So, just for myself, I have answered two questions about foreign stocks, bonds and currencies. I was willing to buy ETFs containing foreign government bonds and have done so. I am not willing to buy the currency ETFs now. This leaves foreign stocks. The most difficult decision is when to buy foreign stocks again. Part of their appreciation for a U.S. investor prior to 2008 was linked to the depreciation of the U.S. dollar against most currencies. This depreciation would cause, in itself, a dramatic rise in the value of foreign stocks denominated in euros, Canadian dollars, or any other currency rising against the dollar. The foreign stock markets were decimated in 2008, in some cases suffering worse declines than the U.S. but a foreign stock portfolio unhedged against currency risk would have accelerated the amount of losses for a U.S. investor. My allocation to foreign stocks was drastically cut in 2007. Except for a purchase in 2008 of shares in the Swiss Helvetia fund (SWZ), I have yet to step my toe back into the water. I eliminated all but 150 shares of the Matthews Pacific Tiger Fund, 100 shares of an emerging market fund, 100 shares of what used to be called the Julius Baer International Equity fund, a small position in international small caps and somewhat larger positions in two closed end funds ETW and EBI. For me, that is as close to nothing as I could get.

While my decision to reduce foreign stock exposure by over 90% was correct when made, it also creates a new problem of when to start buying the position back. I can not rely on my VIX model for U.S. stocks to tell me what to do. It is nowhere near a buy signal for U.S. stocks. I do not have any high level of confidence that 2009 will be a down year for the dollar so I might not have the tail wind of rising foreign currencies as I did for about five years before 2008. So, this is a quandary and I do not know what do about it. So, I have been doing nothing about it. I did tip toe into VWO and then quickly jettisoned it. I am leaning now to buying back VEU, which is the Vanguard All World ex US ETF, which would give me a very broad exposure to all foreign stocks at a very low cost. I jettisoned it in May 2007 at around 52 and have not touched it since then. It is now at 31.49 as of Friday's close. VEU: Summary for VG FTSE ALLWD US ETF - Yahoo! Finance
If I buy that one again, it will be a chicken move back into foreign stocks. But, sitting here in the SUV capital, I just see a worldwide recession and no ray of light anywhere. It would be more of a hope and prayer investment. Another approach would be to start adding $500 a month to BJBIX, which is the fund formerly know as Julius Baer now called Artio International Equity. I have talked myself into doing that. Another ETF that I sold earlier at much higher levels is the one for Canadian stocks, EWC, and I like to have some exposure to that market. So far now, I will just pick a spot to add 100 of VEU and 100 EWC until I decide it is at least safer to up the allocation to a meaningful number. Am I in a hurry to do a nibble on VEU and EWC? I do not see a need to be in a hurry right now. Maybe, I will allow one of the young ones to make the decision for me.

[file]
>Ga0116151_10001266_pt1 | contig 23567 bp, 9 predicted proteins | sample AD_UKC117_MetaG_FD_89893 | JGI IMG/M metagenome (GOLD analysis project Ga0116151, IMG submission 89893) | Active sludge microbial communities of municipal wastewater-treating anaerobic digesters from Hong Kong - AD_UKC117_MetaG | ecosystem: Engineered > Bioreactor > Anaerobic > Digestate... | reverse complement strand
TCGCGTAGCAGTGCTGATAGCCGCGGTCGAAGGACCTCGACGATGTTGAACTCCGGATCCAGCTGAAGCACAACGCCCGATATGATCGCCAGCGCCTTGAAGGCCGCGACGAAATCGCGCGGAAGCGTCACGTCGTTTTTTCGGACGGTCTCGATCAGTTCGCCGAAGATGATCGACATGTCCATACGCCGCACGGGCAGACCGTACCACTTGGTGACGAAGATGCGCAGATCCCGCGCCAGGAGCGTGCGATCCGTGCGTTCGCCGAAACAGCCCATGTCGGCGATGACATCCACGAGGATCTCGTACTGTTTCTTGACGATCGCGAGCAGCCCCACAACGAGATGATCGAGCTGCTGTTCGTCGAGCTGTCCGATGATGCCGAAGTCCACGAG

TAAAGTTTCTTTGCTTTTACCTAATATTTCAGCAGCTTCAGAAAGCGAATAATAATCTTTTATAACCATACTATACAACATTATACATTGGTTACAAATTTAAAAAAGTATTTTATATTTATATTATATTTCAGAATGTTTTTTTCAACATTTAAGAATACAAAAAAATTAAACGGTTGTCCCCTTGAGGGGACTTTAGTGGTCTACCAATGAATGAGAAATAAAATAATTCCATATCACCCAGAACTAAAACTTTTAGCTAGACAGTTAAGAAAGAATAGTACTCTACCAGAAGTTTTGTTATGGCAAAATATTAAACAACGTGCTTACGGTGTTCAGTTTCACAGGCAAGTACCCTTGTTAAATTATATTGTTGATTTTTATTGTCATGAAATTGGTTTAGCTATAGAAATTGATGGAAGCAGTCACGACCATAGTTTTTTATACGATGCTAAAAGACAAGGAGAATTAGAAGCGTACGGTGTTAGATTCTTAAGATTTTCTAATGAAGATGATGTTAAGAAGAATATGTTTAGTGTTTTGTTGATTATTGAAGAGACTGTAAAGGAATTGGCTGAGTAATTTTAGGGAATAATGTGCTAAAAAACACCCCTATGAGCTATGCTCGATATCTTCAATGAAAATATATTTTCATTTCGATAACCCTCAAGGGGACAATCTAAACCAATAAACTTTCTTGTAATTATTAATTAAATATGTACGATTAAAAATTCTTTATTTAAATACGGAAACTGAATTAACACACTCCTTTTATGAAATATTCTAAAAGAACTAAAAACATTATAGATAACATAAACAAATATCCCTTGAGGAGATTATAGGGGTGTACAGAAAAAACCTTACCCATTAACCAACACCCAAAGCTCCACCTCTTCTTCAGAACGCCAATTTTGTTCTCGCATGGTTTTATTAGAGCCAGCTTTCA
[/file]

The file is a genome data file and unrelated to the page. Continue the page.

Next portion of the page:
I am not a financial advisor but an individual investor trying to navigate my way through a difficult market. In these posts, I am acting as an unpaid financial journalist and an occasional political commentator. I am also aggregating financial news stories that I view as important and providing any reader of these posts, assuming there are more than a couple, with links to those articles, sort of a filtered, somewhat intelligent, free search engine. Any discussion made by me of particular securities is not a recommendation to buy or to sell. Trade at your own risk. Consult with your financial advisor prior to making any purchase or sale. I will try to identify my sales too but it may take a few minutes after I implement them to create a post explaining my reasons. The sale may before or after the post. Before buying or selling any stock, even one recommended by a trusted financial advisor, please research it and make up your own mind which is what I always try to do. Research would include reading reports, reviewing financial records, earnings estimates, sec filings and prior earnings releases and news. In this post, and all others by me, I am merely describing my reasons for purchasing or selling securities, and the potential pitfalls that I identified prior to purchase or the reasons for a sale. The securities mentioned in this and all posts written by me may not be suitable for others based on their unique financial position and risk profile. Always read the prospectus before buying a Trust Certificate, bond, preferred stock or other bond or bond like investments. Information contained in my posts has been obtained from sources believed to be reliable but cannot be guaranteed. These posts by me do not constitute investment advice, nor shall they be construed as a guarantee of future results, or as an offer of any transaction in securities. All content in these posts is provided for informational and entertainment purposes only, and it is a form of entertainment for me.